Even the label “bully” is a transitory description.  I know, it may last longer than one would hope, but it generally is not true of someone’s entire life.  If it is, I feel so sorry for that person I could weep.  When you have the fear of being perceived as weak (generally in a physical sense, such as in sports, but in any aspect of life) and you do not have the knowledge of just exactly who you are, it can lead to the (emotional) attachment to any group that allows you to have a sense of self.  When that group consists of others who also are fearful and weak, because you know that “Birds of a feather flock together, And so will pigs and swine; Rats and mice will have their choice, And so will I have mine.”–then bullying someone outside of that cohesive unit easily becomes a bonding behavior within the group.

Group bullies usually occur IRL (In Real Life): on the playground, in the workplace, and at any structured group activities (team sports for example).  The bullying feeds on itself as there is an audience, an approving and encouraging audience, cheering on the bullying behavior.  No one roots for the person/s being bullied…they are, in the classical sense, the underdog, the victim, the scapegoat–the one who gets hurt so I don’t.  Hard to fight back when you’re one against a crowd, even if that crowd holds people you might call friend.  Don’t forget the “mob mentality” aspect of it and group bullies count on that.

Then there are the bullies who hide behind a computer screen, who believe that the anonymity of the Internet allows them to behave in a way that truthfully, many of them would not dare to do to your face.  Remember the idea that someone who bullies is weak?  What better way to be big and strong, at least in your own eyes, than to be Supreme Grand High Amazing Ultimate Potenate of the Universe on the Interwebs?  To make smart (read: snarky) remarks on random people’s websites, to unwittingly express your own personal fears about your sexuality on sites that advocate LGBT rights by bashing or profanity, using inflammatory words and generally trying to wreak havoc, and to attack anyone whose personal life is perhaps a little more public than it should be.  Doesn’t matter what they wrote, it’s not your right to make their lives a living hell by attacking them with words in a way that you wouldn’t dare to attack them physically face to face, IRL.  It’s also disgusting to seek out the web life of someone you know, a classmate or coworker, and once again, hiding in cyberspace to attack them in a way that they can’t stand up to you because they may not know that “Death2Faggots” who always posts on their site is actually the person who sits next to them in class or at the office, every day.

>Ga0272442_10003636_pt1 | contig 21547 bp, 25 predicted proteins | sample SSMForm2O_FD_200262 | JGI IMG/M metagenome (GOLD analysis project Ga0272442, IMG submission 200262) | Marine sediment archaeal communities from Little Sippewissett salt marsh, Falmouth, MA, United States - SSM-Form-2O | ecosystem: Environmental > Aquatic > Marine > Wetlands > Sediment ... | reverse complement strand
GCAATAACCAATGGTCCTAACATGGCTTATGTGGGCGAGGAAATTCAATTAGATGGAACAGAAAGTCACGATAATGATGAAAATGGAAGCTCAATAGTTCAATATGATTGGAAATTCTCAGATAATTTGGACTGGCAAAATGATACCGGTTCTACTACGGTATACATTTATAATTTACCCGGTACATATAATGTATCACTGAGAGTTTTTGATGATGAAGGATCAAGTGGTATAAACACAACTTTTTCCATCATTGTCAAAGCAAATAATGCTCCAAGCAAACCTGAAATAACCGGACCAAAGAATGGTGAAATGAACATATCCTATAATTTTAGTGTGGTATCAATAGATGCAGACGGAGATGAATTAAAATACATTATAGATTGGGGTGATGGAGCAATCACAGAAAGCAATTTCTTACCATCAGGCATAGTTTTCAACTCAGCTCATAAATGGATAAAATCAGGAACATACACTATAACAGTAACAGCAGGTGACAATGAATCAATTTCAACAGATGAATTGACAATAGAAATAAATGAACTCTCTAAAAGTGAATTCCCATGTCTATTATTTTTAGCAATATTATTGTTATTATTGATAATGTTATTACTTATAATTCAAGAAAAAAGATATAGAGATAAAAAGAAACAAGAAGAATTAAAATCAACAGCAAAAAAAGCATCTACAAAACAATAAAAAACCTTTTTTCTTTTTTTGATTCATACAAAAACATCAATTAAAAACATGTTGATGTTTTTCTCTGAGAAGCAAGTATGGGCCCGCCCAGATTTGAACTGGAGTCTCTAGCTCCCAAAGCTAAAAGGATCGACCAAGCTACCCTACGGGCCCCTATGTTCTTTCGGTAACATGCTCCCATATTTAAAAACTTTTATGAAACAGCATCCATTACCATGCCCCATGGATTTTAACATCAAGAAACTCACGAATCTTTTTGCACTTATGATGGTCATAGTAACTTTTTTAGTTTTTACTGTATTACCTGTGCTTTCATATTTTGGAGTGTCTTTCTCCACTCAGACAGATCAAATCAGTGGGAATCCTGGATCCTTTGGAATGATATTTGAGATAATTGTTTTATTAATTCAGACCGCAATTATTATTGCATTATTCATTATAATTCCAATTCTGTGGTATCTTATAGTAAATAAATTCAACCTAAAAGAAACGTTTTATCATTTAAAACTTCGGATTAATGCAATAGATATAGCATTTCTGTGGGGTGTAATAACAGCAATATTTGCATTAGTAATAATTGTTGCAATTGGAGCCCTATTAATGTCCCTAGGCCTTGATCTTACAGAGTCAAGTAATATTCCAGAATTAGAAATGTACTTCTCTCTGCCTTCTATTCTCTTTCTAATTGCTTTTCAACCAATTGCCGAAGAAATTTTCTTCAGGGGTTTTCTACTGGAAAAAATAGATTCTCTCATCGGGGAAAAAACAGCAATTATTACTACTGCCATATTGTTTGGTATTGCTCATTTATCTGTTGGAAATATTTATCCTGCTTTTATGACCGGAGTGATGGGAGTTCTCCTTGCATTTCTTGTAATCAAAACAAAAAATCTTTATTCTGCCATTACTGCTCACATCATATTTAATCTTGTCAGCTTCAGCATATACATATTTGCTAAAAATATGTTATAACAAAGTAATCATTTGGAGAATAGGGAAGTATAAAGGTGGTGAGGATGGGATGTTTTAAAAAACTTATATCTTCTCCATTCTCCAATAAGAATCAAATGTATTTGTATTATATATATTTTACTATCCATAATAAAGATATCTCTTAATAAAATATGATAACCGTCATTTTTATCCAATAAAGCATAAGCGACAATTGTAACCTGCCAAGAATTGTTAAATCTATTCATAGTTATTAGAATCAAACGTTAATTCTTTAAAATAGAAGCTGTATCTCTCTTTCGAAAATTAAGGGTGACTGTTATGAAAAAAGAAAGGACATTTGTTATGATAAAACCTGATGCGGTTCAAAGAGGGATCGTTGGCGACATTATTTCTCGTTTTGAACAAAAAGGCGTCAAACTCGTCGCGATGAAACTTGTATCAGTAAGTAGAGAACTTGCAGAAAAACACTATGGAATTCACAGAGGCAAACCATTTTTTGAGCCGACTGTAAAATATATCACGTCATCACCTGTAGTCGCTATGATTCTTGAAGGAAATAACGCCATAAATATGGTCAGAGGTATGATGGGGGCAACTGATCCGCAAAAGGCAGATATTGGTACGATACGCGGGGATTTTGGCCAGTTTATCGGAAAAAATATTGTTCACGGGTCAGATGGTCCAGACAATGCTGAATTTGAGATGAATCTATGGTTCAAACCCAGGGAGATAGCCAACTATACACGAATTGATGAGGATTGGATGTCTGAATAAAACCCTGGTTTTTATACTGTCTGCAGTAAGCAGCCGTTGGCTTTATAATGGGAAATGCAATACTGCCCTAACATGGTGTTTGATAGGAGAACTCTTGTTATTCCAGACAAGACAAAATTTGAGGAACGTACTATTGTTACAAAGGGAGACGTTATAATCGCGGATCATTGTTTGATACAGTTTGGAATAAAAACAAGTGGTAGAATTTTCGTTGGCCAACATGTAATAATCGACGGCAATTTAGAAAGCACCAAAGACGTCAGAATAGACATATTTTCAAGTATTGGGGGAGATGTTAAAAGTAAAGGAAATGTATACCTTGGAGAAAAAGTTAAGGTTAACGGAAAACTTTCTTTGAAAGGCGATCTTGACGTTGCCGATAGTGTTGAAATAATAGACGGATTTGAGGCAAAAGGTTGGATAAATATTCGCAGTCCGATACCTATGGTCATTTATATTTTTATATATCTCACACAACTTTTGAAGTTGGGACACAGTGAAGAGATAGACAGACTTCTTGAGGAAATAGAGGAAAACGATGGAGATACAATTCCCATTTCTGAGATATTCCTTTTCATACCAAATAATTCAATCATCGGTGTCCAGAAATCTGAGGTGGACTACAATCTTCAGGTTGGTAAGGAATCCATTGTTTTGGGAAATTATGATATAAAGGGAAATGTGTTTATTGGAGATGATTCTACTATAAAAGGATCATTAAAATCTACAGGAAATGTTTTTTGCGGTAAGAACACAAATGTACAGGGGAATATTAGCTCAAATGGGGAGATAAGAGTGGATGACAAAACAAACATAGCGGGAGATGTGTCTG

No wonder that Internet bullying can lead to suicide.  How can you fight someone when you don’t even know who it is?  When it just might be someone you actually know in your daily life outside the ether?  Someone you see every day, who smiles in your face and then plunges the knife of foul language and foul thoughts into your back from the safety of the World Wide Web.  Imagine the despair that is caused, weep for those who could not go on, could not stand the attacks…

Our culture has developed the term and the concept for “zero tolerance” for illegal drug use, alcohol use and sexual harrassment.  We need to develop the term and the concept of zero tolerance for bullying.  It should never be allowed or glossed over.  And as with sexual harrassment where the victim defines the behavior that is offensive, being bullying is determined by the one being on the receiving end, not by the one doing the bullying.  There is no category, topic or lifestyle that is an acceptable target for bullying behavior.  No one deserves it, no one should have to “toughen up”, or “just take it”, or “man up”–common phrases told to countless victims, meant to make them show how…ahem…manly they were, since a lot of bullying is generally done through a perception of them being weak.  Funny how that works…those who are weak, having to prove their strength by…the humiliation of others.